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A Few Seconds of Panic: A Sportswriter Plays in the NFL Paperback – August 4, 2009
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From Publishers Weekly
Copyright © Reed Business Information, a division of Reed Elsevier Inc. All rights reserved. --This text refers to an out of print or unavailable edition of this title.
Top Customer Reviews
Stefan Fatsis suceeds in infiltrating the most sacred of grounds: the NFL locker room and the strange world that surrounds it. We get a glimpse of what it is like to know that your very job hinges on the next play in training camp. Players come and go like the tides. Coaches rule like tyrrants and the pecking order among them becomes painfully evident. So does the stress created in this bubbling cauldron they call professional football.
Reading about the personalities of the players--from the lowly undrafted rookie free agent to the highest paid super-star--reminds us that these people are only human. In fact, Fastis' colorful writing creates a word picture that surely is the way these players really are. Some are real characters, some are sad reminders of how cruel life can be. I found myself identifying with one partiular play and this gave me great insight into my own place in life.
It must be terribly frustrating to be a professional football player, where the glamor of game day gives way to utter despair when the "turk" comes to visit.
The only downside I see with this book is that it is so captivating that I let my usual workload pile up while I sat glue to the book. Oh, well.
Stefan Fatsis provides a ticket to a game seldom of us see--the game withing the game. Though he stands only 5 feet 8 inches, this work is gigantic. May all of his kicks in life sail thorugh the uprights.
While the plot involves Fatsis improving his kicking to the point of non-embarrassment as part of the Denver Broncos, the deeper stories revolve around issues of belonging and achieving, of men proving themselves to themselves, and of the sacrifices we are willing to make to have done something extraordinary.
While Fatsis endures initiation and a brutal training regimen, humiliating public failures and private doubts, the book isn't really about him. Rather, we see through his sharp and empathetic eyes the arc of young lives enriched and betrayed by a business that masquerades as a game.
I'm reading the book AS Fatsis - imagining myself in his (size 6 1/2) shoes, taking a ribbing from my teammates, being ordered to sing my college fight song in the locker room, facing intense performance anxiety, and worst of all - getting into a jacuzzi filled with 47 degree water for 15 minutes.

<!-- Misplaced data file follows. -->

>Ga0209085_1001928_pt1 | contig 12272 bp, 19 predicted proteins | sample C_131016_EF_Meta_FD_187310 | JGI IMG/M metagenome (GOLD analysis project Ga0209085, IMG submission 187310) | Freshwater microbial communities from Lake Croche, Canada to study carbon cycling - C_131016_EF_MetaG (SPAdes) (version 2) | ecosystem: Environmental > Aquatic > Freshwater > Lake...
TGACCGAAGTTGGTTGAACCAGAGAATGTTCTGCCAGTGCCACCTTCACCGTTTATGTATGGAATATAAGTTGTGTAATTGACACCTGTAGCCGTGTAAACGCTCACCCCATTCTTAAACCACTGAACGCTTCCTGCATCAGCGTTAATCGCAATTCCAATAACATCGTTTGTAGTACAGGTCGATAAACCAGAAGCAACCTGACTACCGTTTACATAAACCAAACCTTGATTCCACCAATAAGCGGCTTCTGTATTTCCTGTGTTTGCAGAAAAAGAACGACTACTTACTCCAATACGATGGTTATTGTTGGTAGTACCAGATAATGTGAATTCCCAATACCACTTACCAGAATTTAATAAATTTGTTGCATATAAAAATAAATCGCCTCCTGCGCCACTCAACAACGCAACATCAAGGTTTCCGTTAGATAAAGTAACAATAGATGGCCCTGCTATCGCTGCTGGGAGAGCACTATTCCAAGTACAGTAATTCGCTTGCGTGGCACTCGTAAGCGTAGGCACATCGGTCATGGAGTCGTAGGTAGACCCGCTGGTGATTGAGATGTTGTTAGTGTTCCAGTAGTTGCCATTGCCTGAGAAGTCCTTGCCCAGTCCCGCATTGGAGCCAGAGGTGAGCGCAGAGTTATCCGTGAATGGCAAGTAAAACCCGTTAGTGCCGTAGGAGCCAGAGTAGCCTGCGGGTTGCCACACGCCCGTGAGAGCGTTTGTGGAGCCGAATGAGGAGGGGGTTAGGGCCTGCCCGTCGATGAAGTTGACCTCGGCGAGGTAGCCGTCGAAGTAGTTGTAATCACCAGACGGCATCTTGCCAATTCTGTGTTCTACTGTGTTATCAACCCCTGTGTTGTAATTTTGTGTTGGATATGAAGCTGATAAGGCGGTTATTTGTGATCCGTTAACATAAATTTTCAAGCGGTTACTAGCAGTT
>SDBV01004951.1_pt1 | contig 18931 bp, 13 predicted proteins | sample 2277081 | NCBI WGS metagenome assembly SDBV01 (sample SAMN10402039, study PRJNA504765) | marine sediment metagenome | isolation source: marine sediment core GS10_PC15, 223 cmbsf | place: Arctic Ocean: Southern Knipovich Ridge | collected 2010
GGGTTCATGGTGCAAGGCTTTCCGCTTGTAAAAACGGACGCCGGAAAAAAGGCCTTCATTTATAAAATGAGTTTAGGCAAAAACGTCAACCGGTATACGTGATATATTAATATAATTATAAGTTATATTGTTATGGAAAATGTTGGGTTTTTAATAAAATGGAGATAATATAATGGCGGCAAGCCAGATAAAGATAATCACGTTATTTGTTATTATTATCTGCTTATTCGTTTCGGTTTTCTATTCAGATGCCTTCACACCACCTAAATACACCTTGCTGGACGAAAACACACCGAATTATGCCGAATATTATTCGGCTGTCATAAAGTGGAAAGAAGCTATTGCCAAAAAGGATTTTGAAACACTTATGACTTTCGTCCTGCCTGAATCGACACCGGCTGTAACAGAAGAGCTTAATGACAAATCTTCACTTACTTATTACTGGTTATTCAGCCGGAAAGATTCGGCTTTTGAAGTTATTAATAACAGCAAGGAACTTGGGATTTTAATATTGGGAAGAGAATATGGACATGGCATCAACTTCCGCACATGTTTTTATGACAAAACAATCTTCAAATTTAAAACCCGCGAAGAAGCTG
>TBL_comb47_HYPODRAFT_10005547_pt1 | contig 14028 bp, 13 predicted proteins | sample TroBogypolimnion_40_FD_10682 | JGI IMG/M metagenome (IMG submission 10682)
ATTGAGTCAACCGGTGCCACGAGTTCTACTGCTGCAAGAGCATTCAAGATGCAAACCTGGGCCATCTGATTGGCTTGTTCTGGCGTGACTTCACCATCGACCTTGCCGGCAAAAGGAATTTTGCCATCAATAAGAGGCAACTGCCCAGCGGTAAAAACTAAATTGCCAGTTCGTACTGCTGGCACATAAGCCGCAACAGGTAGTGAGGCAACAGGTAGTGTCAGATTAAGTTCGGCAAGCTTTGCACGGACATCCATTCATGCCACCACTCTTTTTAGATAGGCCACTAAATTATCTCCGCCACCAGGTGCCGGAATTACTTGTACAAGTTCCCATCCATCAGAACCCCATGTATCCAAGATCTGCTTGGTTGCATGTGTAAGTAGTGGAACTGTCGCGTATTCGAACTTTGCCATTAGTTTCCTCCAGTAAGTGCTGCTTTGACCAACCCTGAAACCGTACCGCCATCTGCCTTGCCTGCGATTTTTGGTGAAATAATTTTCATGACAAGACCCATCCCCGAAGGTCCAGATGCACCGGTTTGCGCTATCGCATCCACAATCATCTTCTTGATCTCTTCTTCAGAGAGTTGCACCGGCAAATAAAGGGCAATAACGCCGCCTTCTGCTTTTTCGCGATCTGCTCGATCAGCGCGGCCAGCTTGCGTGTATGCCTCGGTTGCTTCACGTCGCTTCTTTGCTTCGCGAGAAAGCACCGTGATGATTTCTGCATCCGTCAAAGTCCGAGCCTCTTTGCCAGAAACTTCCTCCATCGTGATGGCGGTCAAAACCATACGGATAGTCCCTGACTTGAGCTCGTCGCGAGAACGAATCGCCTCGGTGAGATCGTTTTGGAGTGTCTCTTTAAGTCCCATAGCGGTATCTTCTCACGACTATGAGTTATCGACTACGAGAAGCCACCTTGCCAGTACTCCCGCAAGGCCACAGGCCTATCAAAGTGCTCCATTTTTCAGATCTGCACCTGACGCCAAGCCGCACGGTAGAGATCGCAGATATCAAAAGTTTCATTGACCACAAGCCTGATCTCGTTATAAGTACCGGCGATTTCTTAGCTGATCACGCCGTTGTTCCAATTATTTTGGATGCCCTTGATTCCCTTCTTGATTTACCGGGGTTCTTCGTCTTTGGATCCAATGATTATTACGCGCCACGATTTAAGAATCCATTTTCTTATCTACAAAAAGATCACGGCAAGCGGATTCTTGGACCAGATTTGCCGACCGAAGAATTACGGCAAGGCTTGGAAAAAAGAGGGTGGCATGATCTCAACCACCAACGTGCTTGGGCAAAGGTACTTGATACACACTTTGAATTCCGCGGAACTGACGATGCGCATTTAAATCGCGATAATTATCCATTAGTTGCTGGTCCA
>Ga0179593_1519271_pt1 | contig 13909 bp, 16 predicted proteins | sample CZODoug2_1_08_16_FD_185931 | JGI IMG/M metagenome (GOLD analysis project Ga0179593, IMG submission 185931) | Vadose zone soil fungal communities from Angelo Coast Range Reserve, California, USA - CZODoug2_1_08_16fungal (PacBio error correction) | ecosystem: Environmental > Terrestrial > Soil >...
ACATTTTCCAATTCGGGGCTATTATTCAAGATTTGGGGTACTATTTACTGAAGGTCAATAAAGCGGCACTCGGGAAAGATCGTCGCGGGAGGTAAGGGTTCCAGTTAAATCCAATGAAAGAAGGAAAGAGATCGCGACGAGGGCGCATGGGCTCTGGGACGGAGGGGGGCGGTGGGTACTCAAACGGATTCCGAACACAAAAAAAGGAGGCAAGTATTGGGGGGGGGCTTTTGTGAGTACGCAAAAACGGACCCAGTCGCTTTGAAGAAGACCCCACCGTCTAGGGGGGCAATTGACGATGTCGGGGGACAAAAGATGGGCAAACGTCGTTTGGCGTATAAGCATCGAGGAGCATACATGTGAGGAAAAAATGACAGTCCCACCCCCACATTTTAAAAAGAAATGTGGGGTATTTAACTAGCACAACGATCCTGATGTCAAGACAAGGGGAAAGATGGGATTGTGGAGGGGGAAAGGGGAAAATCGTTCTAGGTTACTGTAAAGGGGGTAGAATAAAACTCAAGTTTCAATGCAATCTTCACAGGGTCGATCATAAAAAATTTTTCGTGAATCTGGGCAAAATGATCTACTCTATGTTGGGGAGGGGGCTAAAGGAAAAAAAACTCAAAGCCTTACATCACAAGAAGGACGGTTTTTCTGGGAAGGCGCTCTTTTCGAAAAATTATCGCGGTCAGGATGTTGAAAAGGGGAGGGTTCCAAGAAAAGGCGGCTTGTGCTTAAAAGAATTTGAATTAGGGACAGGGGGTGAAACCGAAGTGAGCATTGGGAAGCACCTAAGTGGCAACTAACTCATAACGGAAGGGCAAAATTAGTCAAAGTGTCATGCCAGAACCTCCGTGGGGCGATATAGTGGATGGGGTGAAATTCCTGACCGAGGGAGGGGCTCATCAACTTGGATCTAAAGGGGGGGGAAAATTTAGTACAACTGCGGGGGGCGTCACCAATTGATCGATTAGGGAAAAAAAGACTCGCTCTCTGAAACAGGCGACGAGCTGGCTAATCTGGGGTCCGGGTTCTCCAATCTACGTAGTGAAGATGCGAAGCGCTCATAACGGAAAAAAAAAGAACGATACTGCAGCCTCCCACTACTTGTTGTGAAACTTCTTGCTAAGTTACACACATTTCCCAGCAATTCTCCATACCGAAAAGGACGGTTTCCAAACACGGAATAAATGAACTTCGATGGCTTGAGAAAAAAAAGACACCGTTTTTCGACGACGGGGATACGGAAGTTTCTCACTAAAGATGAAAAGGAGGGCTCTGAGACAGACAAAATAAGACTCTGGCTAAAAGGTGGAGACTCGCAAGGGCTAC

That's only fitting, since the central theme of the book is how we men measure ourselves, against other men, against great tasks, against pain, and against fate itself.
What are my Few Seconds of Panic?
My takeaway, several weeks after finishing the book, is a series of questions:
What glorious, outrageous claim to greatness have I not dared to dream?
What self-imposed rules have kept me on the sidelines?
What fears of ridicule by the "in-crowd," in whatever setting, have limned my ambition?
So thank you, Stefan, for bolding going into the breach and paving the way for this reader, at least, to look for my own Few Seconds of Panic.
Here's the problem. Fastis is not a real kicker. He is not any type of football player with any semblance of understanding of what motivates footall players. But he is a good writer. And in so being latches onto certain storylines and presents them well. Nonetheless it is clear that he is ultimately taking shots in the dark. I credit him for hitting the mark more times than I expected him to, but he predictably misses it completely many times as well. Many of these times center around his absurd and denialist belief that he is actually a football player deserving of the opportunity to kick in a game. And at perhaps the books worst moment, he tirades the NFL for having the nerve to put it into clear terms just exactly how much of an outsider he is, comparing his kicking in a game to a rich prick bidding for the same chance. But this of course is exactly what Fastis is.Read more ›
Most Recent Customer Reviews
Truly outstanding. I was familiar with Stefan Fatsis from his appearances on NPR, and the same insight and wit heard in his radio reports are found in the pages of his book.Published 7 months ago by H. Brown
This book will give you a new respect for players in the NFL. I have been watching the NFL my whole life. Read morePublished 18 months ago by Logan May
Thanks 4the effort, to the author, the players, coaches, and family members who made the book so much fun for me. I'll always be an appreciative and avid FAN!Published on March 3, 2014 by Kindle Customer
George Plimpton, meet Stefan Fatsis.
Plimpton, you might recall, wrote a book in the early 1960's called "Paper Lion" on his experiences when he participated in... Read more
I am a big fan of the Slate - hang up and listen podcast; I avoided reading the book because I thought Stefan Fatsis sounded a little full of himself. Read morePublished on January 29, 2014 by Skye A. Wills
I really enjoyed it from start to finish, as good as Paper Lion! Great journalistic technique, and totally enjoyable in a respects!Published on January 20, 2014 by Rick
Fatsis is charming in his self awareness. This book told me things I didn't know - a lot them actually -- including that rooting for underdogs is in my DNA.Published on January 5, 2014 by Charles Post